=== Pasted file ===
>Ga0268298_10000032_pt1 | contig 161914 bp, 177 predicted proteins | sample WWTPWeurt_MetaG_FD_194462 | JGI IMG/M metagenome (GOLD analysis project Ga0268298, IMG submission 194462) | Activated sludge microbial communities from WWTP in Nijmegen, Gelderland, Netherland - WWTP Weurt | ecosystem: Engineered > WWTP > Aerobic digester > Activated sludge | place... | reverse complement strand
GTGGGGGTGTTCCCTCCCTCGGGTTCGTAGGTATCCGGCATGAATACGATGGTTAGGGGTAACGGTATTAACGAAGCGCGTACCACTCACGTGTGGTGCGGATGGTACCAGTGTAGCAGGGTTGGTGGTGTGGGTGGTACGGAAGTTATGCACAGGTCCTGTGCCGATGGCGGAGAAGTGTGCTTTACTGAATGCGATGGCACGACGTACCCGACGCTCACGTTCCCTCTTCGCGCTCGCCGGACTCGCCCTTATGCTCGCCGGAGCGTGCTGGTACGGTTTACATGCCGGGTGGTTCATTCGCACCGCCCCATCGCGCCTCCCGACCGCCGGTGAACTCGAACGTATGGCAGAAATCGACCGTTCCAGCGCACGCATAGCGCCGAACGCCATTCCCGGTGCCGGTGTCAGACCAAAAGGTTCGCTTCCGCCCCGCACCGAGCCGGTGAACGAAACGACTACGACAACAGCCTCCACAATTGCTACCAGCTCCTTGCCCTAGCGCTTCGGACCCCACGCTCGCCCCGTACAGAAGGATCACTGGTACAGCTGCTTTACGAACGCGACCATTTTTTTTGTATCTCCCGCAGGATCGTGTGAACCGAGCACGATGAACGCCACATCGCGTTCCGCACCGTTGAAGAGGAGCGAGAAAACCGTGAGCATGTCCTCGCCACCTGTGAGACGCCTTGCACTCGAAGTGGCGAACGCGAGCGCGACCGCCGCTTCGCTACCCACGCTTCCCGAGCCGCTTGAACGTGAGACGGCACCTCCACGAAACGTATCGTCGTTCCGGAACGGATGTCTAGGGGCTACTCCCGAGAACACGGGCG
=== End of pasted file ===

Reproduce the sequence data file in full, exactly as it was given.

>Ga0268298_10000032_pt1 | contig 161914 bp, 177 predicted proteins | sample WWTPWeurt_MetaG_FD_194462 | JGI IMG/M metagenome (GOLD analysis project Ga0268298, IMG submission 194462) | Activated sludge microbial communities from WWTP in Nijmegen, Gelderland, Netherland - WWTP Weurt | ecosystem: Engineered > WWTP > Aerobic digester > Activated sludge | place... | reverse complement strand
GTGGGGGTGTTCCCTCCCTCGGGTTCGTAGGTATCCGGCATGAATACGATGGTTAGGGGTAACGGTATTAACGAAGCGCGTACCACTCACGTGTGGTGCGGATGGTACCAGTGTAGCAGGGTTGGTGGTGTGGGTGGTACGGAAGTTATGCACAGGTCCTGTGCCGATGGCGGAGAAGTGTGCTTTACTGAATGCGATGGCACGACGTACCCGACGCTCACGTTCCCTCTTCGCGCTCGCCGGACTCGCCCTTATGCTCGCCGGAGCGTGCTGGTACGGTTTACATGCCGGGTGGTTCATTCGCACCGCCCCATCGCGCCTCCCGACCGCCGGTGAACTCGAACGTATGGCAGAAATCGACCGTTCCAGCGCACGCATAGCGCCGAACGCCATTCCCGGTGCCGGTGTCAGACCAAAAGGTTCGCTTCCGCCCCGCACCGAGCCGGTGAACGAAACGACTACGACAACAGCCTCCACAATTGCTACCAGCTCCTTGCCCTAGCGCTTCGGACCCCACGCTCGCCCCGTACAGAAGGATCACTGGTACAGCTGCTTTACGAACGCGACCATTTTTTTTGTATCTCCCGCAGGATCGTGTGAACCGAGCACGATGAACGCCACATCGCGTTCCGCACCGTTGAAGAGGAGCGAGAAAACCGTGAGCATGTCCTCGCCACCTGTGAGACGCCTTGCACTCGAAGTGGCGAACGCGAGCGCGACCGCCGCTTCGCTACCCACGCTTCCCGAGCCGCTTGAACGTGAGACGGCACCTCCACGAAACGTATCGTCGTTCCGGAACGGATGTCTAGGGGCTACTCCCGAGAACACGGGCG